Renovation progress report March, 2007
Since the last progress report, the new kitchen is finally beginning to come together.
As anyone who has done any construction in the Phoenix Scottsdale area knows, all the trades and crafts shops are busy & booked, & nothing ever gets done as fast as we hope it will. That has been the case here as well. The big delay (almost 3 months) came as a result of my cabinetmaker failing to inform me that the veneer I had ordered was no longer in production. By the time I selected a new veneer and got samples to look at, the completion of the new kitchen cabinets had been pushed back almost 4 months.
The veneer chosen is a high quality horizontal straight grain white oak made by “Tree Frog”. The photo below is a close up of an actual sample roughly 1.5” X 3”. The finish is simple clear satin polyurethane, which, with clean matt black industrial style hardware and matt black stiles between the drawer and door fronts give the cabinetry a clean and contemporary look.
I would recommend either a dark granite or slate countertop as a proper contrast to the veneer and the “Tecate” tile floor. NOTE: “Tecate” tile is similar to “Saltillo” tile but with a reddish brown rather than a yellowish brown finish. It is hand made in Tecate Mexico. The floor is accented with rustic looking 4” X 4” pieces of tumbled black marble.
The cabinets have now been delivered, and as the photos show, are starting to be installed. (NOTE: In the following photos, the hardware (the drawer pulls) have not yet been installed, and a temporary plywood top is being mounted over the cabinets so that the purchasers scan choose their own counter-top materials.
The photo above shows the new cabinets against the window wall adjacent to the door to the new laundry room. See kitchen floor plan
The photo above shows the new cabinet to the right of the 48” Sub Zero fridge presently residing in the garage… Hopefully it will be in place by the end of this coming week.
The new center Island with the 48”: Thermador Professional Series gas cook-top is also beginning to take shape. An appropriate brushed stainless steel vent hood will be suspended from the ceiling directly over the cook-top making it possible to produce gourmet meals using high heat sauté and grilling techniques indoors in a comfortable and smoke free environment.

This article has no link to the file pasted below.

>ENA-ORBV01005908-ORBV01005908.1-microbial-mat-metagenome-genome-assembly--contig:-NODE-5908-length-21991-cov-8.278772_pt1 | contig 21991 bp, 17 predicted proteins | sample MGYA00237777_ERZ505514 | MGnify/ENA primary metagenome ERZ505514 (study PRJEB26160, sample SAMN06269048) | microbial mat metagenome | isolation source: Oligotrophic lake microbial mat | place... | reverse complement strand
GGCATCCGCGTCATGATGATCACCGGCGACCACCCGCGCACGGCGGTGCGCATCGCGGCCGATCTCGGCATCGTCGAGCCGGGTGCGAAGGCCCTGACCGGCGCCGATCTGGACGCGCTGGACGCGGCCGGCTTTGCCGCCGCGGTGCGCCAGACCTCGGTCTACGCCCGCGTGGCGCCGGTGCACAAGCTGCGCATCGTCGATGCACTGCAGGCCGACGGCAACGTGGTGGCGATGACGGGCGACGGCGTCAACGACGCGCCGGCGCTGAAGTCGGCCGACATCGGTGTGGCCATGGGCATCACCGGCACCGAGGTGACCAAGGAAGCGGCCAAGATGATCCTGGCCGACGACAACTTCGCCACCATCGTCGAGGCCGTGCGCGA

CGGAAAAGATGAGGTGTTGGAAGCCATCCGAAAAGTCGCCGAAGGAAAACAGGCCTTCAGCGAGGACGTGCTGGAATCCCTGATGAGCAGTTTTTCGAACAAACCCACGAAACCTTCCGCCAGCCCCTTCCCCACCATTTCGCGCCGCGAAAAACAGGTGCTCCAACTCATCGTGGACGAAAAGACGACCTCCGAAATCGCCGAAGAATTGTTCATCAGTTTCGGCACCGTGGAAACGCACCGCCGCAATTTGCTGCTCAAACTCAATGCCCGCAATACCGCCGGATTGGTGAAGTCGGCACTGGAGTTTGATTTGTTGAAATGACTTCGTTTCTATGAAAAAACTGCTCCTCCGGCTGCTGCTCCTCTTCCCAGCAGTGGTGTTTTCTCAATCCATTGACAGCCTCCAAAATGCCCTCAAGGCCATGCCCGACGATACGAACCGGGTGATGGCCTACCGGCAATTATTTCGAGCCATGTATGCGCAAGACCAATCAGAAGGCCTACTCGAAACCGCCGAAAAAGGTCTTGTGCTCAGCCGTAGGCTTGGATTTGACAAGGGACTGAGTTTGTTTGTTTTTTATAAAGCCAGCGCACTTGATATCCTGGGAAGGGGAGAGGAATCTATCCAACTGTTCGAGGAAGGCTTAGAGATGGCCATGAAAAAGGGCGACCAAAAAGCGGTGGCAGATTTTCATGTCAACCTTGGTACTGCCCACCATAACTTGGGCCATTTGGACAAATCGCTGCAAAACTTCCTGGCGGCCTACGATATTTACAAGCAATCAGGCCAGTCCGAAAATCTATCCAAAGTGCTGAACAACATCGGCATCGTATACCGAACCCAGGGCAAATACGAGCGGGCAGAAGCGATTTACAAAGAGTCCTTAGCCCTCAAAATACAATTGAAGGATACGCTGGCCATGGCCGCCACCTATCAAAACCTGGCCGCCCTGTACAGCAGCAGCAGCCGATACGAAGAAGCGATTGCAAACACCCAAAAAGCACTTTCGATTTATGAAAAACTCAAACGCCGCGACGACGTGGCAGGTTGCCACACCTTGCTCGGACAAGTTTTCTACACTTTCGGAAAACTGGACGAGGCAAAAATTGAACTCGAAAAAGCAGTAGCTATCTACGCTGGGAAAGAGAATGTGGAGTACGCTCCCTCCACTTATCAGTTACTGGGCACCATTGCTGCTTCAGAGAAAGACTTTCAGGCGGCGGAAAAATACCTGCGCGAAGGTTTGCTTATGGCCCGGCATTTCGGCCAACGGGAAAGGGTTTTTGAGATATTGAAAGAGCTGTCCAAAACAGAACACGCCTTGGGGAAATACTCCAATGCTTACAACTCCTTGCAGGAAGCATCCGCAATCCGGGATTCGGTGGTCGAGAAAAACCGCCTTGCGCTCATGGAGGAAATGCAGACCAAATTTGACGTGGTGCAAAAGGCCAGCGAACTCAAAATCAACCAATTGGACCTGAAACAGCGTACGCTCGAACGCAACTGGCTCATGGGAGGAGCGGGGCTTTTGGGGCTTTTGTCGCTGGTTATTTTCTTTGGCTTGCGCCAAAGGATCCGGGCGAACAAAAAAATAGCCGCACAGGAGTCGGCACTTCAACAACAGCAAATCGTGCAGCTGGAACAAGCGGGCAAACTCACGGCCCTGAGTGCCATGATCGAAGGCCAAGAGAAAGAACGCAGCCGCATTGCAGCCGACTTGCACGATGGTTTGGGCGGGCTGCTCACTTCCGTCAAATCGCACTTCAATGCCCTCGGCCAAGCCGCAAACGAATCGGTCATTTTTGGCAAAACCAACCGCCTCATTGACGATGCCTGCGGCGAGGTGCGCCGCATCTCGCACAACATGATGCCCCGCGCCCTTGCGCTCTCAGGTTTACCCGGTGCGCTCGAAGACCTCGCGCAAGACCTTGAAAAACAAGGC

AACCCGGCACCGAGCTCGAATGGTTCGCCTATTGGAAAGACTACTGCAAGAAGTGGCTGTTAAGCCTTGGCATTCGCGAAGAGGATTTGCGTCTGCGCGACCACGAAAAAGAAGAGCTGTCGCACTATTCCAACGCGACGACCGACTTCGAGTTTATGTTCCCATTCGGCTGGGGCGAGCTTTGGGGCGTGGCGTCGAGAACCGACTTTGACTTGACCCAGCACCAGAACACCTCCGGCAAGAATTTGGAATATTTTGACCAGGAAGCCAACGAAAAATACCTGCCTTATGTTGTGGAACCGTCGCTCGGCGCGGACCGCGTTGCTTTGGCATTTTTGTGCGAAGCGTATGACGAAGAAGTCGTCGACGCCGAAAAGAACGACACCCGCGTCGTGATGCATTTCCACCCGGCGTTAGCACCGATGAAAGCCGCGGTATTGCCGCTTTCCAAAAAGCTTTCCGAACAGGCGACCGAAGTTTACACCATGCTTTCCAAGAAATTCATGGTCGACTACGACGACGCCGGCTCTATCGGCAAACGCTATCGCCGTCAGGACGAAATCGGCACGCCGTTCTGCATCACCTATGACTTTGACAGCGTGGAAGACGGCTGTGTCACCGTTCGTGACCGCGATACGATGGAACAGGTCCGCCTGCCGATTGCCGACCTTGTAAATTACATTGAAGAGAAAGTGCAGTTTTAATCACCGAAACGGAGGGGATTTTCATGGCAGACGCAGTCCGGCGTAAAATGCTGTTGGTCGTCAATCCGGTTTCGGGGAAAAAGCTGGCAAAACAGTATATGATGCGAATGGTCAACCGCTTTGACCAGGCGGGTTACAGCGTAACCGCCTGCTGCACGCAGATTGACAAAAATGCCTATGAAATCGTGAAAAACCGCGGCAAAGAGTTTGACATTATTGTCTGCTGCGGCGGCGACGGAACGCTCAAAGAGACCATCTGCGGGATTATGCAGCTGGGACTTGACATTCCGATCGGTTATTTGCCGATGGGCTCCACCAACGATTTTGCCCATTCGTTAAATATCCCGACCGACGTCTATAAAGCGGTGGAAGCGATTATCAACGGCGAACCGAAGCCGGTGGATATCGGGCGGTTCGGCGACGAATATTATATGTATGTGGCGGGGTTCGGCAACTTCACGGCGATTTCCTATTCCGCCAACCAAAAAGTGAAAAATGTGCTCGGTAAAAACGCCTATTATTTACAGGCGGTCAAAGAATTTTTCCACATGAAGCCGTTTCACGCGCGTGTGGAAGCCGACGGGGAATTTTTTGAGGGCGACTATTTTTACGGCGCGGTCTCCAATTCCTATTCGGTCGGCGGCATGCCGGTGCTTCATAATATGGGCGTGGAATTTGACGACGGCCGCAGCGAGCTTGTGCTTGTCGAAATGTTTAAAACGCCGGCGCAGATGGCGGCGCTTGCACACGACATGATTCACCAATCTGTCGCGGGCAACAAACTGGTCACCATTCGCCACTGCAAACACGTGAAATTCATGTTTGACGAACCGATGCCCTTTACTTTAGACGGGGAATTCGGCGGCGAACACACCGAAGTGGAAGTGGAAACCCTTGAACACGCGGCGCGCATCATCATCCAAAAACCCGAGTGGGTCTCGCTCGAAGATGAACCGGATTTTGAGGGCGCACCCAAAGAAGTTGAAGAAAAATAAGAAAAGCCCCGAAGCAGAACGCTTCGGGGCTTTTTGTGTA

The photo above shows the frame of the center island with the cook-top temporarily in place for measurement purposes.
The gas and electric feeds are being run in chases cut into the concrete floor in the center of the kitchen where the wall from the original laundry room was removed. After that work is complete, the existing tile floor will be stripped prior to filling in the empty space with matching tile and black marble inserts. The floor will then be stained and sealed.
After preparation, meals can be enjoyed at the “L” shaped “Breakfast Bar” being built on the inside of the center island, or in the formal dining room.
One of the disappointing details of my recent move is that I do not have room in my new home for my dining table, seen in the photo below.
This artist designed, custom built (one of a kind) table was made using 3 planks of solid Honduras Mahogany each 3” thick, by 18’ wide by 12’ long. These pieces were joined professionally with biscuits and glue and then cut to the finished size of 44” X 136” with curved corners and bull-nosed edging, The table top has just been sanded down and is being treated to a refinishing with 12 coats of hand rubbed tung oil, with ultra fine hand sanding between coats. When finished it will be buffed out to a stunning and durable shine.
The top rests on a massive steel base of modern design consisting of 4 massive steel legs joined by crisscrossed 8” tall solid steel flat beams. The steel was finished with a pattern of irregular circular grooves created with a random orbit sander with coarse sand paper. An automotive black lacquer was rubbed into the grooves after which the base was shot with an automotive clear-coat finish. It is truly stunning. A version of this table with a thick glass top sold for $27,000 at the Pace gallery on 57th Street in NYC back in the mid 1980’s. I have no idea what this massive table is worth today, but hopefully the eventual purchaser of this home will fall in love with it as I did, and let it stay in this dining room if for no other reason that it would take an enormous effort to move it. (The top alone weighs several hundred pounds). The table easily seats 14 people and has frequently been referred to by guests as a medieval “groaning board”.
Unfortunately it simply doesn’t fit into my new “castle” and the thought of cutting it down to a smaller size is truly depressing.
More photos will be added to this update as the work progresses. Thank you for your interest.